The first chants filled Madison Square Garden just before 11:30 Tuesday night, with just over five minutes left in the game. St. John’s had shaken off some first-half sluggishness and selfishness and surged against DePaul in the second half, the lead reaching 12, then 15, then 17. And now the crowd wanted to be heard.
“LET’S GO, JOHNNIES!
LET’S GO JOHNNIES!
LET’S GO JOHNNIES!”
It was a chant that sounded like an exhaling, for a team and a fan base that had been trapped in a funk for weeks. Soon enough this 82-74 St. John’s victory in the first round of the Big East Tournament would be in the books, and Shamorie Ponds and Justin Simon would wave at the crowd, salute them, encourage them to shout louder. For the first time in a long time, everyone could breathe again.
“We packed for four days,” Ponds said after scoring 18 points and adding seven assists, talking about the Johnnies’ long-term plans in this four-day Big East Tournament. “We were looking forward to this.”
They played that way, and this win ought to finally, at long last, solidify St. John’s place in the 68-team NCAA bracket, which will be revealed Sunday. There are some — starting with me — who have a hard time believing the Johnnies have clinched a detour around Dayton for the First Four already, but most of the bracketologists who make it their business seem to think they have.
So however long this tournament lasts now for them, it is about getting into the right frame of mind to play wherever they are sent to play next week, either on Thursday or Friday. As St. John’s proved itself Wednesday night against DePaul, it remains an extremely hard task to beat a team three times in a season, and that’s the task awaiting the Red Storm on Thursday night against Marquette.
As important as anything is tightening up the long stretches of every game in which the Johnnies seem hell-bent on sabotaging themselves. The truth is, for all the frustrations they’ve given their fans, for all the games in which they have underachieved and underperformed this year, they are going to get the sweetest prize of all:
A second chance.
And if we are still talking about the Johnnies a few weeks down the line — if the Sweet-16-level talent that so many experts have insisted resides on this roster actually negotiates its way to the Sweet 16 — there will be little talk about the other DePaul games, or the Providence games, or any of them.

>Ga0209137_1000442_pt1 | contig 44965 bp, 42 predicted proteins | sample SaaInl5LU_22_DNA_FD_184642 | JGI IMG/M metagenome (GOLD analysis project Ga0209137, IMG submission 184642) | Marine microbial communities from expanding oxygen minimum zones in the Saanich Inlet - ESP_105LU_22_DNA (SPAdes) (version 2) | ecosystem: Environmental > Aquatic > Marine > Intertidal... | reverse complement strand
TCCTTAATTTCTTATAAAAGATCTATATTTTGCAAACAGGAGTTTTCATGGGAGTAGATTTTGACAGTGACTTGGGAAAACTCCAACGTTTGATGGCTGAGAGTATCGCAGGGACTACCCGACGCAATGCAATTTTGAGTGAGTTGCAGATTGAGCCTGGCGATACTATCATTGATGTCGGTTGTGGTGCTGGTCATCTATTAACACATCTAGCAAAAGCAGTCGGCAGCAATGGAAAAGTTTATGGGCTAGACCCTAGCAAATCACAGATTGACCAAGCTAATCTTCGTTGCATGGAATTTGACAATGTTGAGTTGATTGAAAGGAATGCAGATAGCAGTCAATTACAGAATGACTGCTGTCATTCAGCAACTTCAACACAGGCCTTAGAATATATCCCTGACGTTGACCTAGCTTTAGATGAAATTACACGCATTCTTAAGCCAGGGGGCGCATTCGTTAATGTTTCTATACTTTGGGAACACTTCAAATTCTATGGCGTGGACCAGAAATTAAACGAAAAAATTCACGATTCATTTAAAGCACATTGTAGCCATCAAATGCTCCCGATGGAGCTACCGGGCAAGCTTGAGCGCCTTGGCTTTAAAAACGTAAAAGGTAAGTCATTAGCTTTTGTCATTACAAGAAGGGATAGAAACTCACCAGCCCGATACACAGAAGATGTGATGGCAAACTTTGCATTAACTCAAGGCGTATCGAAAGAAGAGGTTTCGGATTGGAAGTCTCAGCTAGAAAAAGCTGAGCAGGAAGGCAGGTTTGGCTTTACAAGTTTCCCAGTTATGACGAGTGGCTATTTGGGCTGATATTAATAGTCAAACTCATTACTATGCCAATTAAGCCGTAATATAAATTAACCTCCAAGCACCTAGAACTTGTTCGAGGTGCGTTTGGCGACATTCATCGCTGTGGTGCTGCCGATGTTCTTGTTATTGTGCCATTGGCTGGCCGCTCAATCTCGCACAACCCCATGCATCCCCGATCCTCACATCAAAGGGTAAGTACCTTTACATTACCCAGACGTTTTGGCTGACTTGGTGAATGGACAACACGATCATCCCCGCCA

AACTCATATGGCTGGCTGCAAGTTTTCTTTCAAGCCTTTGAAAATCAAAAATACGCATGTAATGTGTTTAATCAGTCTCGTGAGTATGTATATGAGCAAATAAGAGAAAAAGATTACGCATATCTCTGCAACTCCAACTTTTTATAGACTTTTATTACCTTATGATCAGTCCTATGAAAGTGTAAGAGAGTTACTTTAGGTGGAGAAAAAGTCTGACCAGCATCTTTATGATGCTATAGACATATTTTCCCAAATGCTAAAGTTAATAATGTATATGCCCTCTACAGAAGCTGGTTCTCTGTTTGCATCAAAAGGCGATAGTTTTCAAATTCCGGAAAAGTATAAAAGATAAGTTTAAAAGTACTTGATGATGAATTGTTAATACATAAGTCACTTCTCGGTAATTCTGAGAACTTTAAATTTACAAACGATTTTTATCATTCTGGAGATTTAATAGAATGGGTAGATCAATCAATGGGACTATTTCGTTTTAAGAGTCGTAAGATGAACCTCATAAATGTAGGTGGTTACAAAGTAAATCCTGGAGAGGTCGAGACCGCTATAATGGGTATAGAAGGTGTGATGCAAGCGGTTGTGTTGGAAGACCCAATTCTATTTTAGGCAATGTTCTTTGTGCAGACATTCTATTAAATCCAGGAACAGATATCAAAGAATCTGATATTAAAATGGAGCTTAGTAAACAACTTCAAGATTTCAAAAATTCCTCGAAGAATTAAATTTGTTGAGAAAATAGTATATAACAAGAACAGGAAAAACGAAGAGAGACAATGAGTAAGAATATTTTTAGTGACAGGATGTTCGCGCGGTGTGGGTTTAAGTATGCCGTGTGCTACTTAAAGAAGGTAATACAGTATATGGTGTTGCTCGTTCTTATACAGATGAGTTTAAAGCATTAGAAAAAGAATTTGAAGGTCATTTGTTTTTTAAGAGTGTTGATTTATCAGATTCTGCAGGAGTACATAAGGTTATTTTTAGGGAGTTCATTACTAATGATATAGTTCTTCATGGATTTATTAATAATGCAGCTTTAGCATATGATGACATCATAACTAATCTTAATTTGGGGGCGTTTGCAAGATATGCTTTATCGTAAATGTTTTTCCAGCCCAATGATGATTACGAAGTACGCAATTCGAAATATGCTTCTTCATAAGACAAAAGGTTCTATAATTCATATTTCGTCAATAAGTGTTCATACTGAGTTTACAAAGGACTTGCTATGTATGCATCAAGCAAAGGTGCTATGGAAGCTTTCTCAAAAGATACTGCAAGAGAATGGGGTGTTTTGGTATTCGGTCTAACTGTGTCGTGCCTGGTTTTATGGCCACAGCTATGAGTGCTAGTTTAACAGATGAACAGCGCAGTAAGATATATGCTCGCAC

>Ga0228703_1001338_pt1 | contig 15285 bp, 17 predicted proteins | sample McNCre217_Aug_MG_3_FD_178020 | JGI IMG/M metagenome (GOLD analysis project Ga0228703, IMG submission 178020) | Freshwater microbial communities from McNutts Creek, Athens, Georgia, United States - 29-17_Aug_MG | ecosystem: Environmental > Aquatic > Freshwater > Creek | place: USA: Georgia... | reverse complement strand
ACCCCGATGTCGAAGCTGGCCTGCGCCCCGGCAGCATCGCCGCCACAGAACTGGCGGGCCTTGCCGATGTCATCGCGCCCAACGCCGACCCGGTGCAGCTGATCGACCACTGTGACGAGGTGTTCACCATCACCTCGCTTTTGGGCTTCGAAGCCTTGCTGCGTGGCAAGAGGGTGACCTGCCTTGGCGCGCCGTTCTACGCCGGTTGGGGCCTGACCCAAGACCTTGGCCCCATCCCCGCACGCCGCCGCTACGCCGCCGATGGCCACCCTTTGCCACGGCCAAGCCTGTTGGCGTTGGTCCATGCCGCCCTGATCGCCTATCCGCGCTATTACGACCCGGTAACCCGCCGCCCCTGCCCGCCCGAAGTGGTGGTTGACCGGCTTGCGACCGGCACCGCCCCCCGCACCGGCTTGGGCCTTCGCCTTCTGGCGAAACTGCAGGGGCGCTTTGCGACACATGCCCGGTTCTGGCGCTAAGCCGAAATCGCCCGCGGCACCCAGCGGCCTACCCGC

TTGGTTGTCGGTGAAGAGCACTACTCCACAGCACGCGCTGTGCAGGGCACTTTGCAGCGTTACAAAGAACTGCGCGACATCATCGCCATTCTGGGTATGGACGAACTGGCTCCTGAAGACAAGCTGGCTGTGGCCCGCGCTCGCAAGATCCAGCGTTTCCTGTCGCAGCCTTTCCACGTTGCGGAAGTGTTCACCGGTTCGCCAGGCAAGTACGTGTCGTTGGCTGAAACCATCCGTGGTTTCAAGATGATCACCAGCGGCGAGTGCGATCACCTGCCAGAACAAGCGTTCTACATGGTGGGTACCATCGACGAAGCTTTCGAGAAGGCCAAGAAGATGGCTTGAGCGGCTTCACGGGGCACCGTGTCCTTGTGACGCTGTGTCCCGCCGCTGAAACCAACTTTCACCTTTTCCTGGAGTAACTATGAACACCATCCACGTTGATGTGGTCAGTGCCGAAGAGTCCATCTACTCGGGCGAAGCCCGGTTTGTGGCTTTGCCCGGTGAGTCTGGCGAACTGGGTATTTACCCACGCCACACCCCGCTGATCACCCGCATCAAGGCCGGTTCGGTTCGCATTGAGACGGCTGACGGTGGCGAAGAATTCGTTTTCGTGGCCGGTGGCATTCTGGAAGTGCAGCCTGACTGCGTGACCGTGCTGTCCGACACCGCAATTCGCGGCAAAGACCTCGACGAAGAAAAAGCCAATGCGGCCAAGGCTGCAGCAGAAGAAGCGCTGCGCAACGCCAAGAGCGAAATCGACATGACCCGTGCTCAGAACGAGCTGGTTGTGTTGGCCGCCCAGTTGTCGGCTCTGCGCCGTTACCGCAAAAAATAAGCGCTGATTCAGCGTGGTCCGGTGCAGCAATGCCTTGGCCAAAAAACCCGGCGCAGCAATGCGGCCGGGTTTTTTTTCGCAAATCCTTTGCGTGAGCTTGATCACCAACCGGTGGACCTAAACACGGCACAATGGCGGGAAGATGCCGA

There’s some work to get there of course.
But now it seems they really will get to do that work.
“I always preach to them to follow our daily habits, that’s what it’s all about,” coach Chris Mullin said. “Maybe that makes more sense at [age] 55 than at 21, but they’ve done a good job of that.”
If the Johnnies have had a chronic problem all year, it is this: They tend to be a little more full of themselves than they should be. They tend to play large swatches of games — especially games against teams they shouldn’t just sweep, but dominate — with dueling senses of accomplishment and entitlement they simply haven’t earned yet.
Such was the case all across the first half against DePaul, which was a perfect microcosm of all the things that have given the fans who still believe such a profound case of heartburn so often. It was clear to see which was the better team. If they’d simply drafted the five best players before the game, the only Blue Demon who would have a shot at cracking the Johnnies’ first five would be Max Strus. Maybe.
And early on, the talent spoke. It was 16-6 before you knew it. The Johnnies were playing crisply, and smartly, they were playing terrific defense, they were even rebounding the ball well.
And then they weren’t.
Then, they were looking like a team that barely deserved an invite to the CIT.
Let alone the NIT.
Let alone the NCAA.
They were playing hard, though. That was a concern coming in, not only because they have slept-walked through some of their most egregious performances this year but also because the team came into the game carrying a collectively heavy heart, since Mullin had attended the funeral of his older brother, Roddy, on Tuesday.
By night’s end, their hearts were full and their swagger was back. A second chance awaits next week. And they’re still packed for three more days here.
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